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'Education, Education, Education': Legal, Moral and Clinical

Submitted by Nigel Duncan on Wed, 09-05-2012
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'Education, Education, Education': Legal, Moral and Clinical
Nicolson, Donald
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The Law Teacher
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United Kingdom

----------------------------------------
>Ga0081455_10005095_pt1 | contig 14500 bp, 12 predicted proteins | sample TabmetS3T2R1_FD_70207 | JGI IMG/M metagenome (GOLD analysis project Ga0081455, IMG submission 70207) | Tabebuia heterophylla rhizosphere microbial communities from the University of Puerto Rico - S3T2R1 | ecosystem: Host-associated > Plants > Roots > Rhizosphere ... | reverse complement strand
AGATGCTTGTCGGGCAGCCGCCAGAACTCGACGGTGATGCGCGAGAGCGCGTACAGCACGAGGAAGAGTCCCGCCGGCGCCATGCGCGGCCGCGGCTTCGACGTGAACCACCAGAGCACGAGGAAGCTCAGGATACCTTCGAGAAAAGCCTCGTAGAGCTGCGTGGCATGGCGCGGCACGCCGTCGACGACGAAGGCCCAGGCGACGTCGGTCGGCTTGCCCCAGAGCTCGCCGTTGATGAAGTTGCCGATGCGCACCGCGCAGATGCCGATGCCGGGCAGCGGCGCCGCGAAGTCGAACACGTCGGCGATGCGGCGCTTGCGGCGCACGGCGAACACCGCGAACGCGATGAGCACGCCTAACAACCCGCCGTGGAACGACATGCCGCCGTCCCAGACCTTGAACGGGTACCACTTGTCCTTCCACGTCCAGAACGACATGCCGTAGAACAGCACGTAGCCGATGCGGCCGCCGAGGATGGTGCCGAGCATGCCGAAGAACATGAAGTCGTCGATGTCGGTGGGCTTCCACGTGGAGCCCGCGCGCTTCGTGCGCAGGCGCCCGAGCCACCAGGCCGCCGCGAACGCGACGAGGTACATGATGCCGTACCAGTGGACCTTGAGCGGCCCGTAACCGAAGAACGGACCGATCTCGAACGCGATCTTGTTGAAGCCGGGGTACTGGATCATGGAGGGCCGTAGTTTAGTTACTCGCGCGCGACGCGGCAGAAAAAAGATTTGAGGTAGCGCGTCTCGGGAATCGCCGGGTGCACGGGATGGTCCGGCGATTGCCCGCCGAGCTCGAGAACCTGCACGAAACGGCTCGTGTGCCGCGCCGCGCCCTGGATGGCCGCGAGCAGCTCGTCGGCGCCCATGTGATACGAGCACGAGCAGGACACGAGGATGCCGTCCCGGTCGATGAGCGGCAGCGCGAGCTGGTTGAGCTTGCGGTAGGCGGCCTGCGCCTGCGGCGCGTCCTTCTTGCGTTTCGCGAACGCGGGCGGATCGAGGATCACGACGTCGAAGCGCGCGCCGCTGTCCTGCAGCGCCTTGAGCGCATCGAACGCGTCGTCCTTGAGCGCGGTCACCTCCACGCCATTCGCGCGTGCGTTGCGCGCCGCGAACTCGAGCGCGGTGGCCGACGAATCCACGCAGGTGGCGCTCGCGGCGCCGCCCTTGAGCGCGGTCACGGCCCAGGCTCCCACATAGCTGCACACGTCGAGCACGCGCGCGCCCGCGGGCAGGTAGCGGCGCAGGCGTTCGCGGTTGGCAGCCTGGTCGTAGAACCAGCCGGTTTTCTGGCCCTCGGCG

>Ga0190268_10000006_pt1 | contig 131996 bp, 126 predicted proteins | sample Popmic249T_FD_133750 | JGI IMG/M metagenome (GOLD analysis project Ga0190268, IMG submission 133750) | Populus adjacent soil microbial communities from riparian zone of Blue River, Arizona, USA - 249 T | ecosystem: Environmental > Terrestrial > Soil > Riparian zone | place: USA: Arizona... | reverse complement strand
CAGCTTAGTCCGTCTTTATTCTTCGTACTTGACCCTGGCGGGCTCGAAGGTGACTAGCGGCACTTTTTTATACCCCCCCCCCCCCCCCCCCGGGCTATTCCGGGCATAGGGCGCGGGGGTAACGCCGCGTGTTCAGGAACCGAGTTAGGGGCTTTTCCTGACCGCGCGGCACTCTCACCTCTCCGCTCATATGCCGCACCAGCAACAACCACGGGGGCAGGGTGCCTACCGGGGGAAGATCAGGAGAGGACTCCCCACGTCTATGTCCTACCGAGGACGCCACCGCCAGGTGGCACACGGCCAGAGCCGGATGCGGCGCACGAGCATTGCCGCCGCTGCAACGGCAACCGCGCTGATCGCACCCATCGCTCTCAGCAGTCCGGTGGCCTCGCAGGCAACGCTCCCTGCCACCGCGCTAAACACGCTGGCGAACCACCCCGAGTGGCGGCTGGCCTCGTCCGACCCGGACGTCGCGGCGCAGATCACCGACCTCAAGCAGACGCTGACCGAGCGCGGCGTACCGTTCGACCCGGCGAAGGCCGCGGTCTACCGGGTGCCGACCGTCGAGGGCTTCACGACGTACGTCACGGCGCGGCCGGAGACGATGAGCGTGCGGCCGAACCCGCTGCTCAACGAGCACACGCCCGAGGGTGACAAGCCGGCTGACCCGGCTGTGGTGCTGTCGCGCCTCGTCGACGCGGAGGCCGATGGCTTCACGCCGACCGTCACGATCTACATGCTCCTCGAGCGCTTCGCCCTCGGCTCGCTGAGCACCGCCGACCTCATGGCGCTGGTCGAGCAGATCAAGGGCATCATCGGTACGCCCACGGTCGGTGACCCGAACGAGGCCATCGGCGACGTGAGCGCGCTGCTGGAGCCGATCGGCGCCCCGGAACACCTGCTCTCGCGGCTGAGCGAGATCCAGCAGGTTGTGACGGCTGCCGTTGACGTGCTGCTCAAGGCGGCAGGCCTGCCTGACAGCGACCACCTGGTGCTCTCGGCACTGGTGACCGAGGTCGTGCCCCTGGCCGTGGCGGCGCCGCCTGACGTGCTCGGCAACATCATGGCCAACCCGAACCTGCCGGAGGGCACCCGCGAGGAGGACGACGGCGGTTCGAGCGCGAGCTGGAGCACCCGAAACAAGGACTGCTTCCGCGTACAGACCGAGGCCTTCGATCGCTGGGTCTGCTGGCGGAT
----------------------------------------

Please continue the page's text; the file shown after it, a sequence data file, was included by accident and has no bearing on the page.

DONALD NICOLSON introduces a challenge to most law schools in respect of two related issues. One is the extent to which lawyers' ethics are addressed in undergraduate law degrees. The other is the way in which clinical approaches may be most effectively used to address lawyers' ethics. His first challenge is in line with much of the recent writing in this field, but adds to that literature through a deep analysis of competing theories of moral development used to inform a set of proposals as to the most effective proposals for promoting moral development. His second challenge cuts against much of the recent development in clinical legal education to bring clinical work into the curriculum from its voluntary extra-curricular base. He proposes, controversially, that this might best be done through extracurricular clinics, and uses the example of the Strathclyde Law Clinic to support his arguments and to demonstrate how this can avoid some of the cost problems of curricular clinics. Particularly striking is his observation that in clinics designed as part of a degree programme, where cases are only taken on if they provide educational value, students are immediately being given the unspoken message that their interests are more important than the client's. This is an issue that all clinicians need to consider and address.
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